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Making Our Cities Smart: Madrid’s Movement

The views expressed are those of the author and do not necessarily reflect the views of ASPA as an organization. 

By Karen Osborne
March 5, 2019

Madrid is the smartest of the smart when it comes to developing and implementing information and communication technologies (ICT) to fundamentally change the way the city operates and incorporates its citizens. The intersection of advancing technologies and the changing urban landscape in Spain drives the use of digital initiatives. Madrid has designed the Madrid Intelligence Project (MiNT) with a citizen-centric approach to build a smarter city for the people, by the people.

Smart cities are localities that use digital initiatives to increase citizen engagement so as to allow personal input regarding social issues to advance society. The technology used, ICTs, are a system of networks used to create, distribute, store and manage information. ICTs enable Madrid’s smart grid technology. They consist of sensors and cameras that collect data on public services ranging from traffic congestion trends to the timing of the street lights.  Participants in the project are Madrid’s very own citizens who, by virtue of living in the city, consent to having their actions—such as driving and public service usage—tracked and recorded.

The connective power of mobile devices has also allowed new forms of participation to develop in order to improve the relationship between citizens and their government. Platforms like Decide.Madrid.es, and the Madrid Intelligent project (MiNT) develop and facilitate the direct participation and collaboration of officials and citizens. The government utilizes technology to allow all residents to voice their opinion on issues. Citizens need only a zip code or email address. The ICT used in government service is also open to all, but participation is limited to viewing government documents.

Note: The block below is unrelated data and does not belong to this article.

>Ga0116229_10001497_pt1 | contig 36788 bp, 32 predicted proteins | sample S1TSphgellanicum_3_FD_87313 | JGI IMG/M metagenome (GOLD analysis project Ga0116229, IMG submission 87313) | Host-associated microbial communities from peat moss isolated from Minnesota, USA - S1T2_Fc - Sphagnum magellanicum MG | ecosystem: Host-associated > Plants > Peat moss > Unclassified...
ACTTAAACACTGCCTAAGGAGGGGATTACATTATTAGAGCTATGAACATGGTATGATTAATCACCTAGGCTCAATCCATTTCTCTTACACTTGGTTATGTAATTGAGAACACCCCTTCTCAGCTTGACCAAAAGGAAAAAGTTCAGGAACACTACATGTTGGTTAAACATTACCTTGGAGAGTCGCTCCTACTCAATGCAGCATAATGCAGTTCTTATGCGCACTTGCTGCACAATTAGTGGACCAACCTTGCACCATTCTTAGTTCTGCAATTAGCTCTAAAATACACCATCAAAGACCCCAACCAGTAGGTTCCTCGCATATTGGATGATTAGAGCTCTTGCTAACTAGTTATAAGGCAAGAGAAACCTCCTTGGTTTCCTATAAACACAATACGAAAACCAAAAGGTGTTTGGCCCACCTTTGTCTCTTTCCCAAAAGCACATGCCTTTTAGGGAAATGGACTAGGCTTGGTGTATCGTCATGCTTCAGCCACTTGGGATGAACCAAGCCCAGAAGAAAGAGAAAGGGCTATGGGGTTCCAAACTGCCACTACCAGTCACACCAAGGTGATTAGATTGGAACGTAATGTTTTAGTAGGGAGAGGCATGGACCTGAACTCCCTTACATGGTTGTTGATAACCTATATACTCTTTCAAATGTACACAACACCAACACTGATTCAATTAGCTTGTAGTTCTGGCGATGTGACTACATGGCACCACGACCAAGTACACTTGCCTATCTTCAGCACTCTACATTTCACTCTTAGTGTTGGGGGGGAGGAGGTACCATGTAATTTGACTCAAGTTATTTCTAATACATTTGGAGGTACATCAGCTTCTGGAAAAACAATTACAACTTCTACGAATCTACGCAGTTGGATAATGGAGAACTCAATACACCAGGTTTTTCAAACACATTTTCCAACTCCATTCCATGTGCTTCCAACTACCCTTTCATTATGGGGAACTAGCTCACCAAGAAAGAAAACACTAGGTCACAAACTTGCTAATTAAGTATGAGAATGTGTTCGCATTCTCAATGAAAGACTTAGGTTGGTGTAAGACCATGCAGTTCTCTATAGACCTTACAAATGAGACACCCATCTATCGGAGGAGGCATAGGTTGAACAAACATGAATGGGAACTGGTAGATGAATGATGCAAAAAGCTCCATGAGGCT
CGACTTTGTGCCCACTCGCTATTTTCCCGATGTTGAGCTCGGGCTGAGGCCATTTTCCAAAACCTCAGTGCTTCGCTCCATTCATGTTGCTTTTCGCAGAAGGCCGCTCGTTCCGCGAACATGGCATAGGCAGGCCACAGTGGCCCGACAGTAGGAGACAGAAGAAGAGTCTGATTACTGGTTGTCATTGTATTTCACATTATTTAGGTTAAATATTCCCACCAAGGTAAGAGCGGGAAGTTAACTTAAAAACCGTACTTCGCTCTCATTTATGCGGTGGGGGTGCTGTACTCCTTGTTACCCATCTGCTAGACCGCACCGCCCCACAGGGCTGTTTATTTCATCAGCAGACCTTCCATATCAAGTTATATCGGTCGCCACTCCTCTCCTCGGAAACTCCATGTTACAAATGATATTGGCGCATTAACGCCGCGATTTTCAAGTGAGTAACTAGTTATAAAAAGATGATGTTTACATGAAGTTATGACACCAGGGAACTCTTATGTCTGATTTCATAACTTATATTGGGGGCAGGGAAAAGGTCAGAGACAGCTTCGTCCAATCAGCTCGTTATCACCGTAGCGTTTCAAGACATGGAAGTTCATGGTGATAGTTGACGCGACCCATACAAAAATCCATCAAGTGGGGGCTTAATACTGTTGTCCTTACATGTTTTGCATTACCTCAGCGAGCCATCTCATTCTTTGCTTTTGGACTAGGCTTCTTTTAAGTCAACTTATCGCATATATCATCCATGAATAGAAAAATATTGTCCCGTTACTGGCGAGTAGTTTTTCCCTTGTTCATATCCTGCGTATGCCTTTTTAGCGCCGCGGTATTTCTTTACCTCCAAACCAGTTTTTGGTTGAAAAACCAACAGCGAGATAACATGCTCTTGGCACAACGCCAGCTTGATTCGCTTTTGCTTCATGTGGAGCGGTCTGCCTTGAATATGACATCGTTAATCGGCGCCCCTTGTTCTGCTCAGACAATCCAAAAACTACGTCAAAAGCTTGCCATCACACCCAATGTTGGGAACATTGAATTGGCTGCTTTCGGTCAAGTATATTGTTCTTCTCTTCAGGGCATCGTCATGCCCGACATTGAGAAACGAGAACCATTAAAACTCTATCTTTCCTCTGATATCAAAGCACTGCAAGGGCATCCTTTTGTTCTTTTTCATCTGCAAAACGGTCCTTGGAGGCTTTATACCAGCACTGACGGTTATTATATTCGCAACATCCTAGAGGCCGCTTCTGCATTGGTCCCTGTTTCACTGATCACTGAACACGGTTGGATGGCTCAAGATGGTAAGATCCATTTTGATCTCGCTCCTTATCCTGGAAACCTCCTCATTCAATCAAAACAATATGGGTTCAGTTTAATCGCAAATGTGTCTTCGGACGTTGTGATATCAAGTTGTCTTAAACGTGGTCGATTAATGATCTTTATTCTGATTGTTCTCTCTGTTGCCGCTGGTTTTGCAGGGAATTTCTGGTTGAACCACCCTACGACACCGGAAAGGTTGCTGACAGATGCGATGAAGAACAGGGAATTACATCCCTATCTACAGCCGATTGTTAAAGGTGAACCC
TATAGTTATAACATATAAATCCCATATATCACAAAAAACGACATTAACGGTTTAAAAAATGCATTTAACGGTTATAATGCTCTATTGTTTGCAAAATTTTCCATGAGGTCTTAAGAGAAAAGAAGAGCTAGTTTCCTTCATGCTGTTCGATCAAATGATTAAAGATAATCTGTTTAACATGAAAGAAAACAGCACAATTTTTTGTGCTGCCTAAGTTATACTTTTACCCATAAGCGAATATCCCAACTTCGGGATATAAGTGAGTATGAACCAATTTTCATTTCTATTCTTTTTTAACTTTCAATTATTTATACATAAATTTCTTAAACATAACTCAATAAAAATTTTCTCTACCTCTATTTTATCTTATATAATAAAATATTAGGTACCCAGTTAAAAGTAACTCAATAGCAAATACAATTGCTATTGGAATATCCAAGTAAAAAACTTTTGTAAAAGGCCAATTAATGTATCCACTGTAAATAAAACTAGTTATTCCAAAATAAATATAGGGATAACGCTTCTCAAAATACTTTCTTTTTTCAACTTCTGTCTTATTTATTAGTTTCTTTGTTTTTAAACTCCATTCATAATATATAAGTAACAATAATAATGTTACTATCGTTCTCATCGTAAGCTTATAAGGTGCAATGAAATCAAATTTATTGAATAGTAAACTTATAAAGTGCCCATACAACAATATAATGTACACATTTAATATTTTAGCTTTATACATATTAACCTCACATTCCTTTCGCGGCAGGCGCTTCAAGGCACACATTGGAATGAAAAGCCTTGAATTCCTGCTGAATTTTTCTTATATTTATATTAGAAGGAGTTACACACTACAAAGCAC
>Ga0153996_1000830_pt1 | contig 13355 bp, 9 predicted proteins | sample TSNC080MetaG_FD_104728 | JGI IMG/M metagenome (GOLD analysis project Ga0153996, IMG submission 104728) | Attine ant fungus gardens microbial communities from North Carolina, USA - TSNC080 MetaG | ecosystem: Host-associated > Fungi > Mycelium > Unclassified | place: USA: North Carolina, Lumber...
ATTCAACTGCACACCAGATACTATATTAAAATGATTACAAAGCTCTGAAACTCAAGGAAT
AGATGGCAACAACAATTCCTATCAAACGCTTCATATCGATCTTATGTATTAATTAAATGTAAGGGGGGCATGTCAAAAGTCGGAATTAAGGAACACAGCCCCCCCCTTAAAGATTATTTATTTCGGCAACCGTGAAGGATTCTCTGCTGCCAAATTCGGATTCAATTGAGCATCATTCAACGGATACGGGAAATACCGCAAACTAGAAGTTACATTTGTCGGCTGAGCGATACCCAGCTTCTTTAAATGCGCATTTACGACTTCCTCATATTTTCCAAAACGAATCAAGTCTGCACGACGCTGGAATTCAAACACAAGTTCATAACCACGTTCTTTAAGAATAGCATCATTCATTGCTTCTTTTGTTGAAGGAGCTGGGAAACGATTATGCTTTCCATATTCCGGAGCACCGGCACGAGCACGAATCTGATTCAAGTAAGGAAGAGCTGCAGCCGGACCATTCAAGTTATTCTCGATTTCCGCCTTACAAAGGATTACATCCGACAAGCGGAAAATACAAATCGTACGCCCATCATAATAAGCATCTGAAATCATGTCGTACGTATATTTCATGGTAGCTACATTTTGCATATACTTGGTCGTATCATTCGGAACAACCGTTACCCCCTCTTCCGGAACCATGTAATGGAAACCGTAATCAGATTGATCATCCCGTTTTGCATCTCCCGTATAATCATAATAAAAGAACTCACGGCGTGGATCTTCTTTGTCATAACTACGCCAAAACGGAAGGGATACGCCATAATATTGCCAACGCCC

ICT Facilitation of Citizen Participation, Open Government, and Public Service Delivery in Madrid highlights how technology and connectivity (e.g., smartphones) can be optimized to improve services and quality of life by engaging citizens in the innovation process. Change does not need to be a movement sold to the citizen but instead designed by the citizen. Madrid has remained transparent about their motives behind collecting citizen’s data and has shown how it is being applied. Madrid’s residents have seen their city transform before their very eyes, which invites more individuals to participate in the process.

Author:Karen Osborne is a graduate assistant for the Participedia Project at the Maxwell School of Citizenship and Public Affairs. Her academic focus includes nonprofit organizational management and collaborative governance. As a McLane and Sherwood Scholar, Karen plans to invest her career in development, primarily related to community services.

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